Ethan: That’s okay. They’ll figure it out probably if you give them a chance.

RB
: But how would I give them a chance and still teach them anything? What if they just stand there?

Ethan: Mom, these are middle schoolers standing near a sink, they’re not going to just stand there. They’re curious and they will want to play around.

RB: ok. But what if they don’t figure it out?

Ethan: Well, after you wait a bit, you might have to start giving them hints.

RB: What kind of hints?

Ethan: Well, you could ask them questions or get them to ask you questions.

RB: What kind of questions?

Ethan: More than likely, the students will start asking questions and trying things out. They might ask—what will happen if I put this water under water? What will happen if I run the comb through my hair and then put it in water? If they don’t ask those questions or try out those things you might ask them how they think they could make static electricity with the comb.

RB: So, more than likely they will have some experience with combs and their hair having static electricity, right?

Ethan: yeah, then you could start explaining stuff to them like electrical charge happens when objects are rubbed together, so you will have charge when you run the comb through your hair.

RB: Tell me more.

Ethan: Negatively charged particles move from your hair to the comb. This makes the comb negatively charged. Electrons repel other electrons. If the negatively charged comb (from rubbing it in your hair) is near the water, it repels the electrons in the water. The water near the comb has a positive charge. The attraction between the positive charge and the negative charge bends the water.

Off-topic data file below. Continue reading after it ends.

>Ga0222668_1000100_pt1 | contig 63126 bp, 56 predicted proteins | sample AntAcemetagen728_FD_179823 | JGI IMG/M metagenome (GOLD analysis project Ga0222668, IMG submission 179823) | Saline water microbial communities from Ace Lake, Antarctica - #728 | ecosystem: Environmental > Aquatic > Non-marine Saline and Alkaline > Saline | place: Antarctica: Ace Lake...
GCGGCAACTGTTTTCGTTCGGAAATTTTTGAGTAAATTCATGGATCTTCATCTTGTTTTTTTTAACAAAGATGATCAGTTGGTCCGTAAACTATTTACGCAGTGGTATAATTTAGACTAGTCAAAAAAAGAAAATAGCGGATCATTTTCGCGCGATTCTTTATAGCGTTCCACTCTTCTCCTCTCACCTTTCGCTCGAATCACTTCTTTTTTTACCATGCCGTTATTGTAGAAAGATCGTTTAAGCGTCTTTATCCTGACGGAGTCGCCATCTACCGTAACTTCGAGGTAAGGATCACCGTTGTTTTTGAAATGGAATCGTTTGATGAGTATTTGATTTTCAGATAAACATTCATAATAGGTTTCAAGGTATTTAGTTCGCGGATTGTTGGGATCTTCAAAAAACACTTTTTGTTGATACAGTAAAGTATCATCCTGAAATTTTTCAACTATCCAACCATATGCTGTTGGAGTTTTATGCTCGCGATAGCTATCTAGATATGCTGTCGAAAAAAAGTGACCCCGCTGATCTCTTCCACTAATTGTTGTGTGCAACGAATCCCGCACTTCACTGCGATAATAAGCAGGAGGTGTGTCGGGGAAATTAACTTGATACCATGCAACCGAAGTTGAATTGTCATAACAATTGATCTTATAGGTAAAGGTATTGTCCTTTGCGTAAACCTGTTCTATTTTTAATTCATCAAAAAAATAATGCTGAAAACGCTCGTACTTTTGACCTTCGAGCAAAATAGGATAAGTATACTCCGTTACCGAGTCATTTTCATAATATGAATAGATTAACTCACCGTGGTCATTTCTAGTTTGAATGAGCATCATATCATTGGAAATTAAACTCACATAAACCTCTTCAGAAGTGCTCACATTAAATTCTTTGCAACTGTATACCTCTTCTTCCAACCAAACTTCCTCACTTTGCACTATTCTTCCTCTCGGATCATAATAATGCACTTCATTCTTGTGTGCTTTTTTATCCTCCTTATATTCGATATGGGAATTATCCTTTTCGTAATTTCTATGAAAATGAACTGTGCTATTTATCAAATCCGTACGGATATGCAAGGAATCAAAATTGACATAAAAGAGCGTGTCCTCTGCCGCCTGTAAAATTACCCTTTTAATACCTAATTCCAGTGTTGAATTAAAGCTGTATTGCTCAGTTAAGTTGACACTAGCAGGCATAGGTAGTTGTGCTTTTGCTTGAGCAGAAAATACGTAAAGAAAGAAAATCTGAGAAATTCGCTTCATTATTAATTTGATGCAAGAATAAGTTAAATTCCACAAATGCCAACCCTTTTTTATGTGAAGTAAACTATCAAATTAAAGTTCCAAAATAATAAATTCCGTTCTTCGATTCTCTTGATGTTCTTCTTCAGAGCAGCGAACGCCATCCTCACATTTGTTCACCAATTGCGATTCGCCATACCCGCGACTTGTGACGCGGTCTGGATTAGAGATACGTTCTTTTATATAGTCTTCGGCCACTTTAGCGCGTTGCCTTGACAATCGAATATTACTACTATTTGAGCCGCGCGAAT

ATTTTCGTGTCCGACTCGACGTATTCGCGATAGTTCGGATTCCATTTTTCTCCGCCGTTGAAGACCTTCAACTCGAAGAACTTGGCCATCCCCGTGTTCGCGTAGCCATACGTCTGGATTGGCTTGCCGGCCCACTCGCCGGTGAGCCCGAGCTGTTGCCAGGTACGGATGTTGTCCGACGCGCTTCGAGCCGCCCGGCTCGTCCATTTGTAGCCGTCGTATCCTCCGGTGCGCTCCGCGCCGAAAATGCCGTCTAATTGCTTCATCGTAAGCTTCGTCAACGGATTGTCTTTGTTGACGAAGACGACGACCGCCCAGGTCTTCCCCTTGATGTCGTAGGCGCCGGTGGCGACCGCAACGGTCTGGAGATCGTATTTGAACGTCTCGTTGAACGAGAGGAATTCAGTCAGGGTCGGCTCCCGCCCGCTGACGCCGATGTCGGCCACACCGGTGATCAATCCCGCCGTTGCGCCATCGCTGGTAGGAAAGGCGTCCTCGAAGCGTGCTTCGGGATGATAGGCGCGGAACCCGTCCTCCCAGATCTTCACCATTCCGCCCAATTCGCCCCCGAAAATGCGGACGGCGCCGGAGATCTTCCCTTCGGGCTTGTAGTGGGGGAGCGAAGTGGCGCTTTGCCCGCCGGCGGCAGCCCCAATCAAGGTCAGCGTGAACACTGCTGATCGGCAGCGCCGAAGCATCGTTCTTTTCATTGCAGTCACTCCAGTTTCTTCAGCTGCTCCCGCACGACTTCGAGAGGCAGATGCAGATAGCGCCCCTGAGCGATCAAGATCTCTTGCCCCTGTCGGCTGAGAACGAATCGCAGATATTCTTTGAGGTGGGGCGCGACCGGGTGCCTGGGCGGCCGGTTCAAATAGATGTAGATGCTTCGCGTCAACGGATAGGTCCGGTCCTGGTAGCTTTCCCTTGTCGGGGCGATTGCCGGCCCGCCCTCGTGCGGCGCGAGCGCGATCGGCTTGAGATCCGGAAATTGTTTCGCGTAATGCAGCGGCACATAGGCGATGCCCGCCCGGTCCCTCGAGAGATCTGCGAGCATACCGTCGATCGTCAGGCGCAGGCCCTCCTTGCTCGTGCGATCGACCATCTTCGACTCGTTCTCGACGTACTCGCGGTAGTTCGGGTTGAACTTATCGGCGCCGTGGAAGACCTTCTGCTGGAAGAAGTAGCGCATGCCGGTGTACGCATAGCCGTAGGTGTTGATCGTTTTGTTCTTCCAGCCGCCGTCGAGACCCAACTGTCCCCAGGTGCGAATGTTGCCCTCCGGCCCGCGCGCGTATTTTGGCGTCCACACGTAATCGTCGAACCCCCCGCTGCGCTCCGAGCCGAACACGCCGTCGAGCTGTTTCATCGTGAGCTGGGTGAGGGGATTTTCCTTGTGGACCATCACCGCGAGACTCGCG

RB: So how do you know this? Is this an experiment you did at school?

Ethan: No, I tried it in the bathroom sink one time. Plus I watched a YouTube video about it. It works the same way with strong magnets. But really, mom, you should try it and read about it too.

And, there you have it, a science lesson from my 13 year old son, and I would guess most science teachers already know this experiment, so the purpose of our sharing was not so much to tell you a cool experiment kids might enjoy. Instead, the purpose of our sharing this exchange and idea with you is to help you see just how curious kids are on their own, if we let them be. We don't have to provide step-by-step instructions for doing the experiment, and it seems the NGSS don't want us to do that anyway.

Some sites Ethan suggests for learning about bending water (just make sure you don’t provide kids the step-by-step instructions).





07 October 2014

Breaking Down the Silos Between School Finance & Teaching and Learning